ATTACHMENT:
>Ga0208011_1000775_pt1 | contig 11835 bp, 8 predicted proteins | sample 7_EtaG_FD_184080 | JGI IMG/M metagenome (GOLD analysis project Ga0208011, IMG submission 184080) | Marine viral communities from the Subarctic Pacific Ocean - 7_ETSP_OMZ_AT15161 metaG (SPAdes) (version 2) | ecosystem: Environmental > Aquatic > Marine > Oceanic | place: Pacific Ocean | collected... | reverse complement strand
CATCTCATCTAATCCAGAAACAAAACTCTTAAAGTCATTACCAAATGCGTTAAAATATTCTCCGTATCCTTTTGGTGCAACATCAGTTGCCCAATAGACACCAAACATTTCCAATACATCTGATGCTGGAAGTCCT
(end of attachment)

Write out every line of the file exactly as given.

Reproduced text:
>Ga0208011_1000775_pt1 | contig 11835 bp, 8 predicted proteins | sample 7_EtaG_FD_184080 | JGI IMG/M metagenome (GOLD analysis project Ga0208011, IMG submission 184080) | Marine viral communities from the Subarctic Pacific Ocean - 7_ETSP_OMZ_AT15161 metaG (SPAdes) (version 2) | ecosystem: Environmental > Aquatic > Marine > Oceanic | place: Pacific Ocean | collected... | reverse complement strand
CATCTCATCTAATCCAGAAACAAAACTCTTAAAGTCATTACCAAATGCGTTAAAATATTCTCCGTATCCTTTTGGTGCAACATCAGTTGCCCAATAGACACCAAACATTTCCAATACATCTGATGCTGGAAGTCCT